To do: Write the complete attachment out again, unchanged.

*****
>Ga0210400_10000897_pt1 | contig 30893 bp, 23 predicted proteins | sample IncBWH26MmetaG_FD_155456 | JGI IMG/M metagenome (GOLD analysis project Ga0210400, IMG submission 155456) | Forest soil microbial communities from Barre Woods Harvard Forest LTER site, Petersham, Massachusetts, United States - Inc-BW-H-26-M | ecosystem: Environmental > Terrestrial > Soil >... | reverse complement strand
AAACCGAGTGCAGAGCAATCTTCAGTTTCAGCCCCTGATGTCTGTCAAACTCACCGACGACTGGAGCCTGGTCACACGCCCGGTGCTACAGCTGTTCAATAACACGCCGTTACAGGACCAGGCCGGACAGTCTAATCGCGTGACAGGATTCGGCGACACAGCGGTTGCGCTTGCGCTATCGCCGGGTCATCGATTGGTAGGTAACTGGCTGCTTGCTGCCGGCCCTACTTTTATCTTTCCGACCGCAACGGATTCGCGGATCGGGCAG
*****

>Ga0210400_10000897_pt1 | contig 30893 bp, 23 predicted proteins | sample IncBWH26MmetaG_FD_155456 | JGI IMG/M metagenome (GOLD analysis project Ga0210400, IMG submission 155456) | Forest soil microbial communities from Barre Woods Harvard Forest LTER site, Petersham, Massachusetts, United States - Inc-BW-H-26-M | ecosystem: Environmental > Terrestrial > Soil >... | reverse complement strand
AAACCGAGTGCAGAGCAATCTTCAGTTTCAGCCCCTGATGTCTGTCAAACTCACCGACGACTGGAGCCTGGTCACACGCCCGGTGCTACAGCTGTTCAATAACACGCCGTTACAGGACCAGGCCGGACAGTCTAATCGCGTGACAGGATTCGGCGACACAGCGGTTGCGCTTGCGCTATCGCCGGGTCATCGATTGGTAGGTAACTGGCTGCTTGCTGCCGGCCCTACTTTTATCTTTCCGACCGCAACGGATTCGCGGATCGGGCAG